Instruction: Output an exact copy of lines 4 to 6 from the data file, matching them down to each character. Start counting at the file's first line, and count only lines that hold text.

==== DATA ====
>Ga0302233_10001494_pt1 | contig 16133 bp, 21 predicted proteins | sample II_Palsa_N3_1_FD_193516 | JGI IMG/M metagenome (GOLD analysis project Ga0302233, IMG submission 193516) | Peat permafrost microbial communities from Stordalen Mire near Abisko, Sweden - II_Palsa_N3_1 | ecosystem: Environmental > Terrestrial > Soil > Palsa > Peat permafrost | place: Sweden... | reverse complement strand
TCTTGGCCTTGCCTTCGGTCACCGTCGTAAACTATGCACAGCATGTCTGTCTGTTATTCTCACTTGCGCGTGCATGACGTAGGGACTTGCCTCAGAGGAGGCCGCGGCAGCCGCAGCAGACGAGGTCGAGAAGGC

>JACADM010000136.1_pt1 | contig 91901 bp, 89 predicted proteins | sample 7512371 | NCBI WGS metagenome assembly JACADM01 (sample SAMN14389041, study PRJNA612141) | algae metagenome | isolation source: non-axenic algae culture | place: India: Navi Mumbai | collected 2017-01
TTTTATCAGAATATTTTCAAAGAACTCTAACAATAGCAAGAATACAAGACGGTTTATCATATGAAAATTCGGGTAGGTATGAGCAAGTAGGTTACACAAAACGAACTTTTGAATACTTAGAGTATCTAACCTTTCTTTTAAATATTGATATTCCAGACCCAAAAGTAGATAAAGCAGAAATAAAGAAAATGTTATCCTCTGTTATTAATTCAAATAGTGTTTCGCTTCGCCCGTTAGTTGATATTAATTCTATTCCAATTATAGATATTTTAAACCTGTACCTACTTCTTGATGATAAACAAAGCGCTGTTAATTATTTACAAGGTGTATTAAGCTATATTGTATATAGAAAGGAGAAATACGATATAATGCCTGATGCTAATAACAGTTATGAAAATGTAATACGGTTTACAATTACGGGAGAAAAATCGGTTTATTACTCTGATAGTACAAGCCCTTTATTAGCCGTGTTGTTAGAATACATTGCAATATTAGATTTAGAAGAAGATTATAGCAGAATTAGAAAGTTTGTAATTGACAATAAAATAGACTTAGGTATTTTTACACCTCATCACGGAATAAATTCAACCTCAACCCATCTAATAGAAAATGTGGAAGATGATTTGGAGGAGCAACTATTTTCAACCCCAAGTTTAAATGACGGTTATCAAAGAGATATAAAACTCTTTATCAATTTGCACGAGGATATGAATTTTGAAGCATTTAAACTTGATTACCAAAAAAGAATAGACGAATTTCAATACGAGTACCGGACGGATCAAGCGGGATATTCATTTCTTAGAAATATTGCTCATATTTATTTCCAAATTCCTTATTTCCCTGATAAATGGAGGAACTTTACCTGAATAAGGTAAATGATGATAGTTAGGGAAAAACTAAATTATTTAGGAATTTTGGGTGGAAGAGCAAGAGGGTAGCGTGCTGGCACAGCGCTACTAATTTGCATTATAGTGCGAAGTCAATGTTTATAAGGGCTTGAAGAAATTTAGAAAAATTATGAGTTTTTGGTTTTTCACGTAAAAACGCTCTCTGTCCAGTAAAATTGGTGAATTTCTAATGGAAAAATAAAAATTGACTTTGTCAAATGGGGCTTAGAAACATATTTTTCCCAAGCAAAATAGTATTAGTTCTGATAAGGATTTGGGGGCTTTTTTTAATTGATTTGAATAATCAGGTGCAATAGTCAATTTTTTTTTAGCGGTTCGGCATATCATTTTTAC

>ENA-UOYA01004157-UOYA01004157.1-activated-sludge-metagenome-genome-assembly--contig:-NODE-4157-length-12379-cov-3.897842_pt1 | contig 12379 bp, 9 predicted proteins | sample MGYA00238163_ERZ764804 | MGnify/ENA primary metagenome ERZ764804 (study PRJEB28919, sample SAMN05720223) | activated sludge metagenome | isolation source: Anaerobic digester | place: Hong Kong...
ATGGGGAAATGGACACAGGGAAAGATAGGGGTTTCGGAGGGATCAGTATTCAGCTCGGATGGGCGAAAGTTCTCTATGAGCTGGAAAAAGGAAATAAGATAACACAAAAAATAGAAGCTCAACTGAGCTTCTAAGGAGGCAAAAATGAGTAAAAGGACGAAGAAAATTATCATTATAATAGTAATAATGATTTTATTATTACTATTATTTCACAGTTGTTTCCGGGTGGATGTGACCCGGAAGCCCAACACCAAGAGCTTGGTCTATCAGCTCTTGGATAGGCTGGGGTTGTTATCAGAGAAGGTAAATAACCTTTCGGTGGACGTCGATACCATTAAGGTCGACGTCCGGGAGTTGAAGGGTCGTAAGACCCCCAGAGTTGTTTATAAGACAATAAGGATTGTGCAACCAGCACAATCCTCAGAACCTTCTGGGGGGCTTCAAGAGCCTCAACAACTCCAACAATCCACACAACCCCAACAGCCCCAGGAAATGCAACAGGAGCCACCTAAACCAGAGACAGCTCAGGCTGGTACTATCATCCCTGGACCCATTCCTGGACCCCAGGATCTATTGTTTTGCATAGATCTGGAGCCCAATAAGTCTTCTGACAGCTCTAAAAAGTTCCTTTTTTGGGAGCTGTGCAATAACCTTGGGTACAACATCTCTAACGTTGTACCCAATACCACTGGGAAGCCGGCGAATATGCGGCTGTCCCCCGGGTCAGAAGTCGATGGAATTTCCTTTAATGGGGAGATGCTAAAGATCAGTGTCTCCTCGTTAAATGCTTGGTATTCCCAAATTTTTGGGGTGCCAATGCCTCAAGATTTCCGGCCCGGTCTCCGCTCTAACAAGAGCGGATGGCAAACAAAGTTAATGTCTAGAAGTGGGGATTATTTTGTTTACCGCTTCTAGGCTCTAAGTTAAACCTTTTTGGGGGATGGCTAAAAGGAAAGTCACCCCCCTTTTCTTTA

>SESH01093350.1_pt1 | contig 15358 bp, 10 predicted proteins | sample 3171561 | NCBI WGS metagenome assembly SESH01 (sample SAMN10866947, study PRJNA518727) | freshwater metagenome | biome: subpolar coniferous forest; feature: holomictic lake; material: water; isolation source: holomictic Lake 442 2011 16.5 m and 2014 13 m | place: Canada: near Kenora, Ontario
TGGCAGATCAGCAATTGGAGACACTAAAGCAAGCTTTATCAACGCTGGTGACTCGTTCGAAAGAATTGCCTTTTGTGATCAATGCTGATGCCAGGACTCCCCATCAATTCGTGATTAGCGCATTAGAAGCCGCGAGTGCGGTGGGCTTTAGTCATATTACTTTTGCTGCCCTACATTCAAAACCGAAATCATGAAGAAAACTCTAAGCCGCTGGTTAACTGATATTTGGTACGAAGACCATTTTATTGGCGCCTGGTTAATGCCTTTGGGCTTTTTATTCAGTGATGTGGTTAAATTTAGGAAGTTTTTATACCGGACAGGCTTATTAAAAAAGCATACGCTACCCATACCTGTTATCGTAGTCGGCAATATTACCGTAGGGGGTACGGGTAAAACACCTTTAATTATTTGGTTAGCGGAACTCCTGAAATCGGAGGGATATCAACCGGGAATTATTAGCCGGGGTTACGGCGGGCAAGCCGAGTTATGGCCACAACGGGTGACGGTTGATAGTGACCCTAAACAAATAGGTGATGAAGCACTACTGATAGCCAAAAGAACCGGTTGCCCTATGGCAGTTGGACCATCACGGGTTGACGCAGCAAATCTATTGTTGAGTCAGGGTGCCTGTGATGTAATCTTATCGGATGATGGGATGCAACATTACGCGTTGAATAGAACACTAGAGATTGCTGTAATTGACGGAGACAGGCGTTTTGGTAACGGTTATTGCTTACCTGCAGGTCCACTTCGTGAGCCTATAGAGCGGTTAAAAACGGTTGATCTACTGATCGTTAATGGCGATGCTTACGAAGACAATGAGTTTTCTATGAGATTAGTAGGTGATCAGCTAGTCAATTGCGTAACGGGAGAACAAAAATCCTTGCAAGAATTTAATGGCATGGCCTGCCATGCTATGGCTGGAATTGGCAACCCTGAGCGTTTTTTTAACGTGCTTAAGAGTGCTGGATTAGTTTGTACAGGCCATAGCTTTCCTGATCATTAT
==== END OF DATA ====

TTTTATCAGAATATTTTCAAAGAACTCTAACAATAGCAAGAATACAAGACGGTTTATCATATGAAAATTCGGGTAGGTATGAGCAAGTAGGTTACACAAAACGAACTTTTGAATACTTAGAGTATCTAACCTTTCTTTTAAATATTGATATTCCAGACCCAAAAGTAGATAAAGCAGAAATAAAGAAAATGTTATCCTCTGTTATTAATTCAAATAGTGTTTCGCTTCGCCCGTTAGTTGATATTAATTCTATTCCAATTATAGATATTTTAAACCTGTACCTACTTCTTGATGATAAACAAAGCGCTGTTAATTATTTACAAGGTGTATTAAGCTATATTGTATATAGAAAGGAGAAATACGATATAATGCCTGATGCTAATAACAGTTATGAAAATGTAATACGGTTTACAATTACGGGAGAAAAATCGGTTTATTACTCTGATAGTACAAGCCCTTTATTAGCCGTGTTGTTAGAATACATTGCAATATTAGATTTAGAAGAAGATTATAGCAGAATTAGAAAGTTTGTAATTGACAATAAAATAGACTTAGGTATTTTTACACCTCATCACGGAATAAATTCAACCTCAACCCATCTAATAGAAAATGTGGAAGATGATTTGGAGGAGCAACTATTTTCAACCCCAAGTTTAAATGACGGTTATCAAAGAGATATAAAACTCTTTATCAATTTGCACGAGGATATGAATTTTGAAGCATTTAAACTTGATTACCAAAAAAGAATAGACGAATTTCAATACGAGTACCGGACGGATCAAGCGGGATATTCATTTCTTAGAAATATTGCTCATATTTATTTCCAAATTCCTTATTTCCCTGATAAATGGAGGAACTTTACCTGAATAAGGTAAATGATGATAGTTAGGGAAAAACTAAATTATTTAGGAATTTTGGGTGGAAGAGCAAGAGGGTAGCGTGCTGGCACAGCGCTACTAATTTGCATTATAGTGCGAAGTCAATGTTTATAAGGGCTTGAAGAAATTTAGAAAAATTATGAGTTTTTGGTTTTTCACGTAAAAACGCTCTCTGTCCAGTAAAATTGGTGAATTTCTAATGGAAAAATAAAAATTGACTTTGTCAAATGGGGCTTAGAAACATATTTTTCCCAAGCAAAATAGTATTAGTTCTGATAAGGATTTGGGGGCTTTTTTTAATTGATTTGAATAATCAGGTGCAATAGTCAATTTTTTTTTAGCGGTTCGGCATATCATTTTTAC

>ENA-UOYA01004157-UOYA01004157.1-activated-sludge-metagenome-genome-assembly--contig:-NODE-4157-length-12379-cov-3.897842_pt1 | contig 12379 bp, 9 predicted proteins | sample MGYA00238163_ERZ764804 | MGnify/ENA primary metagenome ERZ764804 (study PRJEB28919, sample SAMN05720223) | activated sludge metagenome | isolation source: Anaerobic digester | place: Hong Kong...
ATGGGGAAATGGACACAGGGAAAGATAGGGGTTTCGGAGGGATCAGTATTCAGCTCGGATGGGCGAAAGTTCTCTATGAGCTGGAAAAAGGAAATAAGATAACACAAAAAATAGAAGCTCAACTGAGCTTCTAAGGAGGCAAAAATGAGTAAAAGGACGAAGAAAATTATCATTATAATAGTAATAATGATTTTATTATTACTATTATTTCACAGTTGTTTCCGGGTGGATGTGACCCGGAAGCCCAACACCAAGAGCTTGGTCTATCAGCTCTTGGATAGGCTGGGGTTGTTATCAGAGAAGGTAAATAACCTTTCGGTGGACGTCGATACCATTAAGGTCGACGTCCGGGAGTTGAAGGGTCGTAAGACCCCCAGAGTTGTTTATAAGACAATAAGGATTGTGCAACCAGCACAATCCTCAGAACCTTCTGGGGGGCTTCAAGAGCCTCAACAACTCCAACAATCCACACAACCCCAACAGCCCCAGGAAATGCAACAGGAGCCACCTAAACCAGAGACAGCTCAGGCTGGTACTATCATCCCTGGACCCATTCCTGGACCCCAGGATCTATTGTTTTGCATAGATCTGGAGCCCAATAAGTCTTCTGACAGCTCTAAAAAGTTCCTTTTTTGGGAGCTGTGCAATAACCTTGGGTACAACATCTCTAACGTTGTACCCAATACCACTGGGAAGCCGGCGAATATGCGGCTGTCCCCCGGGTCAGAAGTCGATGGAATTTCCTTTAATGGGGAGATGCTAAAGATCAGTGTCTCCTCGTTAAATGCTTGGTATTCCCAAATTTTTGGGGTGCCAATGCCTCAAGATTTCCGGCCCGGTCTCCGCTCTAACAAGAGCGGATGGCAAACAAAGTTAATGTCTAGAAGTGGGGATTATTTTGTTTACCGCTTCTAGGCTCTAAGTTAAACCTTTTTGGGGGATGGCTAAAAGGAAAGTCACCCCCCTTTTCTTTA